Albay Rep. Joey Salceda said he would still push for his special powers bill despite Cayetano’s declaration that President Duterte no longer wants emergency authority.
Edd Gumban /File
Duterte's special powers on BBB pushed
Jess Diaz (The Philippine Star) - November 16, 2019 - 12:00am

MANILA, Philippines — Despite getting a cold reception from Speaker Alan Peter Cayetano, the proposal to grant special powers to President Duterte to allow him to speed up his much-touted Build, Build, Build (BBB) infrastructure program is still very much alive, according to the main proponent.

Albay Rep. Joey Salceda said he would still push for his special powers bill despite Cayetano’s declaration that President Duterte no longer wants emergency authority.

It’s too late in the day and such authority should have been granted at the start of the Duterte administration, Cayetano earlier said.

“I push and I push really hard for ideas I think are good for the country,” Salceda told The Chiefs show on Cignal TV Thursday.

He expressed confidence that he could convince Cayetano and his other colleagues in the House of Representatives to back his proposal to grant the President special authority to shortcut the procurement process and even disallow courts lower than the Supreme Court from stopping infrastructure projects even temporarily.

“I have lost only very few battles in my life,” he boasted.

He claimed that President Duterte would not be able to deliver on his ambitious P8-trillion infrastructure “without special powers.”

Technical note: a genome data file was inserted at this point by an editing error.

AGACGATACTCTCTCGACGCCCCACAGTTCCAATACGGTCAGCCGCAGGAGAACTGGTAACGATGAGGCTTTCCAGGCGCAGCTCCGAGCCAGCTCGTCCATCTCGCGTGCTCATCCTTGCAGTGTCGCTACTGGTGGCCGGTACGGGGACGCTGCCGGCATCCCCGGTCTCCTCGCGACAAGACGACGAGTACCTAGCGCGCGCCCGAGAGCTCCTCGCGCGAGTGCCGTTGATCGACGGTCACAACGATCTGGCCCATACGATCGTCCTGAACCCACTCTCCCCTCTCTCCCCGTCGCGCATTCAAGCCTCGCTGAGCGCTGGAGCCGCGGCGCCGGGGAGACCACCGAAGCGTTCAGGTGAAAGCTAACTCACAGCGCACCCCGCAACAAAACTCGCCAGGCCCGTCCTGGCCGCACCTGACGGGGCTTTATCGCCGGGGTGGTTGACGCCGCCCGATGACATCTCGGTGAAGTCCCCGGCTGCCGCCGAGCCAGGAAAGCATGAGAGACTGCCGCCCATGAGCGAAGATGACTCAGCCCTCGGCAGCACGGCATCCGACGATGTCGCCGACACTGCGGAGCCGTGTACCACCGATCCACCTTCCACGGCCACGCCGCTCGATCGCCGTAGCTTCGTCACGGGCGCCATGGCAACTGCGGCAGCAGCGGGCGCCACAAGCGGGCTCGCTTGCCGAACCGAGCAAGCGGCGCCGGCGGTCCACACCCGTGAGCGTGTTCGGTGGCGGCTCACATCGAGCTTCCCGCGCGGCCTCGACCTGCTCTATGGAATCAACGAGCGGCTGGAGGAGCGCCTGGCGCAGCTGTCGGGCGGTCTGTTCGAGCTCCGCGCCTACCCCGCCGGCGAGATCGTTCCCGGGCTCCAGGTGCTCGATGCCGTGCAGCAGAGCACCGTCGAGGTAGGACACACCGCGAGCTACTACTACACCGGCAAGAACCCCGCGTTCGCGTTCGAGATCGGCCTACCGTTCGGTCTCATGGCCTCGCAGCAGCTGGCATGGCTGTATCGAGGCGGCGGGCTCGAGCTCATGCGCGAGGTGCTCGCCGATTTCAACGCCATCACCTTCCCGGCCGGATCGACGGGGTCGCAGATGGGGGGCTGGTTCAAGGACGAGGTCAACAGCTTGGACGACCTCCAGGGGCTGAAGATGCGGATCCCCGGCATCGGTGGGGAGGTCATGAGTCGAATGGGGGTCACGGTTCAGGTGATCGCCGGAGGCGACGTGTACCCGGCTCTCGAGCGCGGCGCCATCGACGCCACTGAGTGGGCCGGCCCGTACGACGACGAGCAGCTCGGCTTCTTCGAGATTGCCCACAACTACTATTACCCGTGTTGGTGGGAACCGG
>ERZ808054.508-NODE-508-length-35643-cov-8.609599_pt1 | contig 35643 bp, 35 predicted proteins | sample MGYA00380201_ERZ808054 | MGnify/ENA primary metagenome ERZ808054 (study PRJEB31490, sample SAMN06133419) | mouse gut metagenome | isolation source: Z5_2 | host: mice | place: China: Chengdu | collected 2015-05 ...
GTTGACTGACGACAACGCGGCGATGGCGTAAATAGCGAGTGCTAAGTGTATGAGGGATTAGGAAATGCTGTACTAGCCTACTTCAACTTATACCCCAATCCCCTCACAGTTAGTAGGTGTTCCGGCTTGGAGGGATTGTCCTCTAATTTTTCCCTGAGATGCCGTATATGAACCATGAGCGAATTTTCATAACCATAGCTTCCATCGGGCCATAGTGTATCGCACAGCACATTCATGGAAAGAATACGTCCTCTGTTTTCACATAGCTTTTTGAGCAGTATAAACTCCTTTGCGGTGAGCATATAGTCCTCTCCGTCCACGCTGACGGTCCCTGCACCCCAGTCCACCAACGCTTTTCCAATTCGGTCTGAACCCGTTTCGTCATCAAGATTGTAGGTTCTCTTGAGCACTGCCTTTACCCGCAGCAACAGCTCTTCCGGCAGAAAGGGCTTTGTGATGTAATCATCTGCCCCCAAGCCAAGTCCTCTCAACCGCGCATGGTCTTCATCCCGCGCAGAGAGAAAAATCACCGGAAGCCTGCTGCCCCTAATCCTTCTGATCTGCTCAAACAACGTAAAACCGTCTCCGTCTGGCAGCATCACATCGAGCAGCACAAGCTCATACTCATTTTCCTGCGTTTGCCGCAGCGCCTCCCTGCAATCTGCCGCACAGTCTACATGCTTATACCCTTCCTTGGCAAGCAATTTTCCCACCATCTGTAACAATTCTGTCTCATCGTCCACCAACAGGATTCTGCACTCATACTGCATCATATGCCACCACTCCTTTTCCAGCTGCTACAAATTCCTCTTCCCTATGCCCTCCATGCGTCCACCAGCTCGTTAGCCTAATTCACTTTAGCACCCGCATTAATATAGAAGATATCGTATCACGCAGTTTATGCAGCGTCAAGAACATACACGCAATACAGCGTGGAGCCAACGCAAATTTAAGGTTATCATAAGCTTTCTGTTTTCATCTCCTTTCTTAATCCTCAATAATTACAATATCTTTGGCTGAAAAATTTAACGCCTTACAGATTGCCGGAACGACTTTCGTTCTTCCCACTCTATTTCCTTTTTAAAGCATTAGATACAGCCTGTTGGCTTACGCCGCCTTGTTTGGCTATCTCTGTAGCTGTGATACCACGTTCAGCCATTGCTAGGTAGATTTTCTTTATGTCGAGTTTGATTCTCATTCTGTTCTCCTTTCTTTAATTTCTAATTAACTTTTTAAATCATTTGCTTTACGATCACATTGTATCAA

A similar authority for the Duterte administration was earlier pushed to allow the Chief Executive to solve the traffic crisis, which he promised during the election campaign to achieve in three to six months.

However, halfway through the Duterte presidency, traffic seems to be getting worse. The President has blamed Sen. Grace Poe, whose public services committee sat on the proposed grant, for his administration’s failure to ease traffic. But Poe said she’s not the one in the driver’s seat.

If Salceda wins in the House, his proposal will certainly face rough sailing in the Senate, if it is not declared DOA or dead on arrival.

Its principal opponent will be Senate Minority Leader Franklin Drilon and his opposition bloc. Drilon has claimed that the BBB program is a “dismal failure,” with only nine of 75 projects having been started more than three years into the Duterte administration.

Salceda disputed Drilon’s figures, saying there are 101 BBB projects, of which 54 “are in the middle of implementation.”

He said other potential opponents of his proposal are those “who have phobia about martial law and emergency powers.”

He also blamed the Constitution, claiming the Charter drafted during the administration of the late president Corazon Aquino “has slowed down national processes.”

He said even President Duterte could not get his proposal to re-impose the death penalty approved by the Senate.

“The Senate said, ‘no,’ and that was the end of it,” he said. But even before the 1987 Constitution, the country already had a Congress composed of the House of Representatives and the Senate, and one chamber could frustrate the other’s initiative.

Incidentally, the Senate is dominated by Duterte allies led by Sen. Vicente Sotto III, death penalty’s principal critic.

JOEY SALCEDA
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